"Women from black neighborhoods made up less than ten per cent of Milwaukee’s population but nearly a third of its evicted tenants. If incarceration had come to define the lives of men from impoverished black neighborhoods, eviction was shaping the lives of women. Poor black men were locked up. Poor black women were locked out."

Tuesday, March 6, 2018

How Much Will You Pay For Asparagus?

What's the most you would pay for asparagus? I don't buy it a lot, it's not one of my favorite vegetables, it's expensive, and we live in Buffalo, so presumably it takes a while to get to grocery store shelves here in winter. I'll mix it in with pasta or cook it as a side dish for chicken once every 3-4 weeks, I'd say. Today it was on my list to go with fish.

Check out the price for .80 pound of asparagus -- $6. It's labeled "fresh cut" and "washed & ready to use". I wonder how many shoppers are able to afford to pay this much for asparagus, and are they willing to pay this much for convenience? These packages weren't in the produce section. They were in the seafood section. Notice the scallops with carrot puree packaged for $10.

Our fish and asparagus dinner is in a different category. Frozen fish on sale for $2.99, dinner rolls for $3.99 (more than I wanted to spend but half the package will go in the freezer), and $1.44 for a half pound of asparagus. In the produce section they had bunches of asparagus in rubber bands, so I grabbed half a bunch to save $$ and to get only what we need for dinner (family of 4).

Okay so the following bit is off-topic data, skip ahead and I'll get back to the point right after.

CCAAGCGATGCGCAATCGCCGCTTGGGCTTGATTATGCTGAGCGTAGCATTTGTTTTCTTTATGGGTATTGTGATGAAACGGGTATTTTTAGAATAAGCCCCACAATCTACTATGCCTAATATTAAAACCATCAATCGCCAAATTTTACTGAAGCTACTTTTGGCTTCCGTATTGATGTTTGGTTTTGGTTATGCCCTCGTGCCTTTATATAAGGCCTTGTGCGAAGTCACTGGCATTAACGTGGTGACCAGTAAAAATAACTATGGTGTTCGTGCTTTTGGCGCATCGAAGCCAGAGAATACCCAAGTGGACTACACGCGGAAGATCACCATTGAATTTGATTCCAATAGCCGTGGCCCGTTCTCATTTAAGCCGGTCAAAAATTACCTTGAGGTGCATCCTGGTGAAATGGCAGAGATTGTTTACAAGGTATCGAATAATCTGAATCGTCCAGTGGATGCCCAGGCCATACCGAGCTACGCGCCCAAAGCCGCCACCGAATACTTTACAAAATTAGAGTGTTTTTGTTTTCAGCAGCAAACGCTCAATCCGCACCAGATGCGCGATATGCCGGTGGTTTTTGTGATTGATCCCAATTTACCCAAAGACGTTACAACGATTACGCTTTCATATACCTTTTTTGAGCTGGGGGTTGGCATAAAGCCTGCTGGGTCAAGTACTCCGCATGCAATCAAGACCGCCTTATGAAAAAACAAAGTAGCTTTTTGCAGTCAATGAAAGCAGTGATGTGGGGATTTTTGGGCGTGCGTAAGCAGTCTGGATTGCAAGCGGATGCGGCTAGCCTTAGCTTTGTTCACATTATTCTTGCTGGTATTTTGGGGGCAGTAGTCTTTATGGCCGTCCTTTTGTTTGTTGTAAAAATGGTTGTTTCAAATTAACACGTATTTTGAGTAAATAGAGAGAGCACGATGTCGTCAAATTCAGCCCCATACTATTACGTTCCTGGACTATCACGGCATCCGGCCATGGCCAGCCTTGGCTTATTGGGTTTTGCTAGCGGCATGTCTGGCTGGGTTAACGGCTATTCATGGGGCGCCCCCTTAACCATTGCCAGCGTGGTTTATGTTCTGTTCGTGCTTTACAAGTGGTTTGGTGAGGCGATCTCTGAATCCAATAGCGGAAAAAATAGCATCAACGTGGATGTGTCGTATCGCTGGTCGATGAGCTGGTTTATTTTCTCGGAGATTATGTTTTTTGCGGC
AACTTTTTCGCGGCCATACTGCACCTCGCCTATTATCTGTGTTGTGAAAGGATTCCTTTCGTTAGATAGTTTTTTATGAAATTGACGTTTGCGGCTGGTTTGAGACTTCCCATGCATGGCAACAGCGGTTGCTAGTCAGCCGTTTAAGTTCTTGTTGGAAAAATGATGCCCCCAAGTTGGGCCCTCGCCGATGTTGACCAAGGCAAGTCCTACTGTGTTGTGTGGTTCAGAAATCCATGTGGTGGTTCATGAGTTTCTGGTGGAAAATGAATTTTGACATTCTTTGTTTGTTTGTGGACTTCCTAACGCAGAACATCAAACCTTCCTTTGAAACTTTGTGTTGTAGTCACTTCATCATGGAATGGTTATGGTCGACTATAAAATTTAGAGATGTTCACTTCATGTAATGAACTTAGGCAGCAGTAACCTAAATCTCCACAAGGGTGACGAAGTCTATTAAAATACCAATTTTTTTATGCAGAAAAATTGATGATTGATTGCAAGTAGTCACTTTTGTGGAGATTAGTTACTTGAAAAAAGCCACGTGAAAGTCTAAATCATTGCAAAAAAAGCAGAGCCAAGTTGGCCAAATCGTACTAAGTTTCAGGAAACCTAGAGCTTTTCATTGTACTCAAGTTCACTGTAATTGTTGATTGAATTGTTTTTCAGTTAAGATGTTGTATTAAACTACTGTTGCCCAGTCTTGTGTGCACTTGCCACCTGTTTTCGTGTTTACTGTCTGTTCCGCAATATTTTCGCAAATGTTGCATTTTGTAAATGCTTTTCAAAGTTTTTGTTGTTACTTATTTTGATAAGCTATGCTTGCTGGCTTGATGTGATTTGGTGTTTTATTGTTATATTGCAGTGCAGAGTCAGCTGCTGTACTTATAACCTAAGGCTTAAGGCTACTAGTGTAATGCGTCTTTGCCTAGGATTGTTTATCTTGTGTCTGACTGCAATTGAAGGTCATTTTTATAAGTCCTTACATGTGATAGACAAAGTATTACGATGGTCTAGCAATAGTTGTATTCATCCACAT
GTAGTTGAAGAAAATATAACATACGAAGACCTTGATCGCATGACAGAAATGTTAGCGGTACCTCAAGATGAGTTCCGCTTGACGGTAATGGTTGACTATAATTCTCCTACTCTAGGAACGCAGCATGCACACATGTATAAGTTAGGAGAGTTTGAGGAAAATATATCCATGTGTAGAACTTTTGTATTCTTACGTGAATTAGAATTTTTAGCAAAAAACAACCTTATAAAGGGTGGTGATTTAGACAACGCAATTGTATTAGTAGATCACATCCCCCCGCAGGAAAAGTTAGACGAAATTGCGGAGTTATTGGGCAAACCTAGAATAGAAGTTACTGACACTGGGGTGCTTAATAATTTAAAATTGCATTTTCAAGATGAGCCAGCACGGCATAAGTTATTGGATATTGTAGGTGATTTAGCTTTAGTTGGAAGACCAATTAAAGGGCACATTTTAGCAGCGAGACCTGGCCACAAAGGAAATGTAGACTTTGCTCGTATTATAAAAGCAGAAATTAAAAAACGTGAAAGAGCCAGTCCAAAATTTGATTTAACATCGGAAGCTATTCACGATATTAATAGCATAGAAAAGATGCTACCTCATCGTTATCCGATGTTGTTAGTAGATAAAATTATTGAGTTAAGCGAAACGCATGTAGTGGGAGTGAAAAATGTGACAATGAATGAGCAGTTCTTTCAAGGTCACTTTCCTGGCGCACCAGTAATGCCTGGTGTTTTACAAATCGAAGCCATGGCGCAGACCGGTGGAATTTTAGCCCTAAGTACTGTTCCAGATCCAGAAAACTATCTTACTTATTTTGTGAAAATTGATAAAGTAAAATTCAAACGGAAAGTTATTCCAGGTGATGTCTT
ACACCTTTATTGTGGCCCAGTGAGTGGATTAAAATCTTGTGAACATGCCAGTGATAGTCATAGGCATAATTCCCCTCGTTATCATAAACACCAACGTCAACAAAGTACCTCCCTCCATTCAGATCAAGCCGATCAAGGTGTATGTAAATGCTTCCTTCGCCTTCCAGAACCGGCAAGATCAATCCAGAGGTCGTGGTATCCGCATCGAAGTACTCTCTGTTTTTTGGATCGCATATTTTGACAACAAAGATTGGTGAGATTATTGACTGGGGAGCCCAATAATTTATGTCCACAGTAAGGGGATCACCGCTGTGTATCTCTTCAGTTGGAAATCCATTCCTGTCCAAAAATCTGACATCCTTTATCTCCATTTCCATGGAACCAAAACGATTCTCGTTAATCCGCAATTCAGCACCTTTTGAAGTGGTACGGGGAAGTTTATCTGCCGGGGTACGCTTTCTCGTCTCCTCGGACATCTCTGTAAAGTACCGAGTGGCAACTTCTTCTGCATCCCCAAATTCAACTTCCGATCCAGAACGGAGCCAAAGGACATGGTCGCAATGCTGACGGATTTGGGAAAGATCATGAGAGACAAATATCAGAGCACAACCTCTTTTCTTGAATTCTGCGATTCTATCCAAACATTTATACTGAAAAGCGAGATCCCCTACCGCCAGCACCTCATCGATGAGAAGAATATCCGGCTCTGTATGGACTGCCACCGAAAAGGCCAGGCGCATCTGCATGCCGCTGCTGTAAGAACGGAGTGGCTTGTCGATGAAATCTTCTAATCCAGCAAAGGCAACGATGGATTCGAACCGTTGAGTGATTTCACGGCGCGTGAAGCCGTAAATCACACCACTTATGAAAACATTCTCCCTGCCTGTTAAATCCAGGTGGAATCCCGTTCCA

Monday, March 5, 2018

Immersed in Suburbia (Park Where You Want Edition)

In a coffee shop where I conduct observations for my Immersed in Suburbia project, I stared out the window waiting for the caffeine to kick in on a cold Monday morning. I saw three instances of people in SUVs parking directly in places marked NO PARKING. It occurred to me they have no expectation they would be ticketed. It struck me as an example of how suburbanite consumers operate in middle-class spaces without being policed.

Thursday, March 1, 2018

Song of the Day - "Make Me Feel" by Janelle Monáe

A student in my Sexuality and Gender class who is a fan of Janelle Monáe told me about this song. I played the video in class today. An article in The Daily Beast describes it as a brilliant bisexual pop anthem. In an article at The Guardian, Monáe says:
“It’s a celebratory song. I hope that comes across. That people feel more free, no matter where they are in their lives, that they feel celebrated. Because I’m about women’s empowerment. I’m about agency. I’m about being in control of your narrative and your body. That was personal for me to even talk about: to let people know you don’t own or control me and you will not use my image to defame or denounce other women.”